By Rich McKay and Lisa Shumaker
(Reuters) – As Wisconsin battled one of the worst coronavirus surges in the United States, a judge on Monday reinstated an order by the administration of Governor Tony Evers limiting the size of indoor public gatherings at bars, restaurants and other venues.
The Democratic governor’s emergency directive to stem new COVID-19 infections in the state put a 25% capacity limit on the number of people who may gather indoors until Nov. 6. It was challenged in court by bar owners and others shortly after it was issued on Oct. 6, and blocked by a judge on Oct. 14.
Sarah Kleban, 19, a sophomore at the University of Wisconsin-La Crosse who works as a waitress back home in Milwaukee, said she depended on tips from patrons to make ends meet, but still sided with the governor.
“A 25% limit really hurts, but I think we need to put people’s safety first,” Kleban said. “If we have to choose between wages or safety, we have to be safe.”
Wisconsin, one of several battleground states in the Nov. 3 U.S. presidential election, is scrambling to contain a resurgence that officials fear could overwhelm the state’s hospitals.
“This critically important ruling will help us prevent the spread of this virus by restoring limits on public gatherings,” Evers said in a statement.
A national group representing nursing home administrators on Monday warned that they were starting to see an acceleration in coronavirus infections among their highly vulnerable residents that parallels the increases in the general population.
Nursing homes, which were devastated in the early weeks of the pandemic last spring, could soon experience a third spike in cases, said the American Health Care Association and National Center for Assisted Living.
Wisconsin is one of five states where more than 20% of COVID-19 tests are coming back positive. Local health officials last week warned about “very intense community spread in all age groups” as they announced a string of grim records.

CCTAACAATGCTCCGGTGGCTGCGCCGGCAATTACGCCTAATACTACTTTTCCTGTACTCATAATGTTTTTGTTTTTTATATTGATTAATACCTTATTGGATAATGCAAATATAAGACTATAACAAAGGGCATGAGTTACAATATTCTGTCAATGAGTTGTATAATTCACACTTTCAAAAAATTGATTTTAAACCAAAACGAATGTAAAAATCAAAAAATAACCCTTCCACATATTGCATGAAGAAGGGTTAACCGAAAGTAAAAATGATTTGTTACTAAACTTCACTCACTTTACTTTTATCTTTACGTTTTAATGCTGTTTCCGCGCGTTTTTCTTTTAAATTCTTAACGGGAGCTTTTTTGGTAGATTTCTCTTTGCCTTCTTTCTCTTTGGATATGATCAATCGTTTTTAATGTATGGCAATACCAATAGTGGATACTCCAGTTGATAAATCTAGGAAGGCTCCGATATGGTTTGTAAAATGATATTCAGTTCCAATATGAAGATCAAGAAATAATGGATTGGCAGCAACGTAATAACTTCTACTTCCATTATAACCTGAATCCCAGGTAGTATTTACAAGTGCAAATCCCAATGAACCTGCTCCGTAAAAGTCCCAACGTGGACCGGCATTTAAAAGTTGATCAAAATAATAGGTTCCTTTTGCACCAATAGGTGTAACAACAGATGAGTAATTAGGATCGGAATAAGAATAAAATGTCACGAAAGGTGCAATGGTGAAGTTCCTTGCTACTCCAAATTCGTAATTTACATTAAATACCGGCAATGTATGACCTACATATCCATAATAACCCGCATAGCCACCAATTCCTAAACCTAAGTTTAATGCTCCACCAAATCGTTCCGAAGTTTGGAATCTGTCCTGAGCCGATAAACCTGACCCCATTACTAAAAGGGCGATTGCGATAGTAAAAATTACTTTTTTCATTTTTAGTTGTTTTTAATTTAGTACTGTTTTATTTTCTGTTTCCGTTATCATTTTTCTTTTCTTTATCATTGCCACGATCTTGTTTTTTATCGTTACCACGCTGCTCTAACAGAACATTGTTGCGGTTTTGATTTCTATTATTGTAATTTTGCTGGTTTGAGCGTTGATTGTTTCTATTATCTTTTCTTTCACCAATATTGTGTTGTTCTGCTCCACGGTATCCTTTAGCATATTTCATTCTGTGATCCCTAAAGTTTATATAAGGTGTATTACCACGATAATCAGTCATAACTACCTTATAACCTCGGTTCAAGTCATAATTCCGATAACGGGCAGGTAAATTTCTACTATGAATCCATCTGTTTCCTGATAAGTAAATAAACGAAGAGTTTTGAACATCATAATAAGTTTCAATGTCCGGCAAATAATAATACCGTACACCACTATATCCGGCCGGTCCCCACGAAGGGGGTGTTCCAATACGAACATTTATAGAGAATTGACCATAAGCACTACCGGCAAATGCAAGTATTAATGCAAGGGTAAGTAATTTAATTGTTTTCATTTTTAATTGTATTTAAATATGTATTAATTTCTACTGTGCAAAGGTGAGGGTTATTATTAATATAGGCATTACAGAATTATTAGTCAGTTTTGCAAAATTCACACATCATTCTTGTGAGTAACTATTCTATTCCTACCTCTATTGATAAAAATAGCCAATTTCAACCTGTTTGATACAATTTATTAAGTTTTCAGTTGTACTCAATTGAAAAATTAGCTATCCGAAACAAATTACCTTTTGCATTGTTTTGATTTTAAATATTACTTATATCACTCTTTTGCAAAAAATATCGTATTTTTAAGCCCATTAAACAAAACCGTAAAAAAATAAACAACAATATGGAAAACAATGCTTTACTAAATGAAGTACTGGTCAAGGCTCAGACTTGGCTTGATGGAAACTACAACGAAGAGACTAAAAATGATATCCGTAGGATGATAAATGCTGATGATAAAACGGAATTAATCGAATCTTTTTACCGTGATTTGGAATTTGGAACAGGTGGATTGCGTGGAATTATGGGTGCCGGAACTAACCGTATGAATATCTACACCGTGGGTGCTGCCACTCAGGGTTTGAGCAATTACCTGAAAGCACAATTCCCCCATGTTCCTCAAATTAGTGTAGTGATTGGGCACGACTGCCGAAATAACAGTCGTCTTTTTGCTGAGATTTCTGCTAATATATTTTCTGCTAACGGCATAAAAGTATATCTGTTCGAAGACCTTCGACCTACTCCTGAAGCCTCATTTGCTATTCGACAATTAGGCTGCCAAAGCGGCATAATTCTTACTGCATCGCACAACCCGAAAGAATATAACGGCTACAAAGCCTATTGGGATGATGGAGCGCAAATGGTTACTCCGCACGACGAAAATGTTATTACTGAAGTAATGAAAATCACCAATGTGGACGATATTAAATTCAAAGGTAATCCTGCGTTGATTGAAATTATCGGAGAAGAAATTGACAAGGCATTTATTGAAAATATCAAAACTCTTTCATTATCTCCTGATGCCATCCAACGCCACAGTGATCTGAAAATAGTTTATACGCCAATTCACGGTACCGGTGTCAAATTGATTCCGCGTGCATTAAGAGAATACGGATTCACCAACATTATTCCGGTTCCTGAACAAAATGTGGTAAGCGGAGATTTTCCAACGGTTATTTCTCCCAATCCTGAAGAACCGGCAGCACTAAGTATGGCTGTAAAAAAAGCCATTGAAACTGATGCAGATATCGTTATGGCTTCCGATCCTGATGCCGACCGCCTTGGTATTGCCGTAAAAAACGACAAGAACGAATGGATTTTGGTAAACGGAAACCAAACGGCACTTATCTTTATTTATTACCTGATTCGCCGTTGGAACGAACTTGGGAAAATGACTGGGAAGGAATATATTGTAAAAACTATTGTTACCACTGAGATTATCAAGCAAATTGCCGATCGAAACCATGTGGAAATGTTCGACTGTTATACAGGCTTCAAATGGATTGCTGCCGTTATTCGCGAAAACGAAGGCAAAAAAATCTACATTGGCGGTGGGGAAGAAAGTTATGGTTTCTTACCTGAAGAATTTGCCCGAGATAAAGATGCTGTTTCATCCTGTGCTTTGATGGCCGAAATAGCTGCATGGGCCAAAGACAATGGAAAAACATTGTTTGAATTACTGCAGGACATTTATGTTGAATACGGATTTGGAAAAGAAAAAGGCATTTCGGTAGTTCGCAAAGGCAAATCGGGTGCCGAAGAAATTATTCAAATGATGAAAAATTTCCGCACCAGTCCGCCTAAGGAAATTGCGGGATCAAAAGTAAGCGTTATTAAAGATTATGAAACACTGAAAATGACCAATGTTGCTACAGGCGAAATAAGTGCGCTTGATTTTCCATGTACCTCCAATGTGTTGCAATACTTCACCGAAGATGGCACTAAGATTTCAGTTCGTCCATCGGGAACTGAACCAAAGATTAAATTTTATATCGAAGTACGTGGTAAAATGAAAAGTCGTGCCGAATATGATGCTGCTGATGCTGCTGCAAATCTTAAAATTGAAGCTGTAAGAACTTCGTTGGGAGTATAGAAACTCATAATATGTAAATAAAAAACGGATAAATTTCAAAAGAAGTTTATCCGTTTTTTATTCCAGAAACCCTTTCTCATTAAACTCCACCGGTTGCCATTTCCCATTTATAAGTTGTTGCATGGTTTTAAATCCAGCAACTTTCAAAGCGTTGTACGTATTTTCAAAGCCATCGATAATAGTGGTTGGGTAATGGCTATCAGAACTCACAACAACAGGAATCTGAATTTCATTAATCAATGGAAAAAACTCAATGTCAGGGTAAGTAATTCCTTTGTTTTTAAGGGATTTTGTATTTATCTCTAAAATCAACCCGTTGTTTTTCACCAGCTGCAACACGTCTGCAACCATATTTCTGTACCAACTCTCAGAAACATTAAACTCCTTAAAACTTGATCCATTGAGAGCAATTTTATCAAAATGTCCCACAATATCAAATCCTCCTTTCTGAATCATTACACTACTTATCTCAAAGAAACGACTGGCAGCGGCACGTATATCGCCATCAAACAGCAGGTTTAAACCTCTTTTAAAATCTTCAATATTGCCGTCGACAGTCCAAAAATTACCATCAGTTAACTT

Even so, a field hospital erected at fairgrounds outside Milwaukee to treat COVID-19 patients should local hospitals run out of beds remained empty as of Sunday, according to Wisconsin health authorities.
In New Mexico, the governor warned on Monday that the state’s healthcare resources might not be sufficient if coronavirus cases continue to rise at the current pace.
“If COVID-19 continues to exponentially spread like last week, New Mexico will not have the health care and hospital capacity for every New Mexican who needs care,” Governor Michelle Lujan Grisham, a Democrat, wrote in a tweet.
The number of new COVID-19 cases in the United States last week rose 13% to more than 393,000, approaching levels last seen during a summer peak, according to a Reuters analysis.
Thirty-four of 50 states have seen cases increase for at least two weeks in a row, up from 29 the prior week.
They include Pennsylvania, Ohio, Michigan and North Carolina — all swing states in the U.S. election, in which the Trump administration’s handling of the coronavirus pandemic has become a critical issue.
Deaths fell 2% to about 4,900 people for the week ended Oct. 18, according to the analysis of state and county reports. Since the outbreak started, nearly 220,000 people in the country have died and over 8.1 million have become infected.
After coronavirus infections in nursing homes dropped for seven consecutive weeks from a peak of 10,125 in late July, the number of cases rose in the final week of September, according to data cited by the nursing home association, which represents more than 14,000 facilities.
COVID-19-related deaths at nursing homes have been trending lower from 3,222 per week in late May to 1,060 at the end of September, the group said.
“We could still see another wave of COVID cases caused by the sheer volume of rising cases in communities across the U.S., given the asymptomatic and pre-symptomatic spread of this virus,” AHCA/NCAL President Mark Parkinson said in a statement.
The group said its member nursing homes need more testing supplies, personal protective equipment and staff to prevent a new outbreak.
Reporting by Lisa Shumaker in Chicago and Rich McKay in Atlanta; additional reporting and writing by Maria Caspani in New York and Brendan O’Brian in Chicago and Peter Szekely in New York; Editing by Cynthia Osterman and Sonya Hepinstall.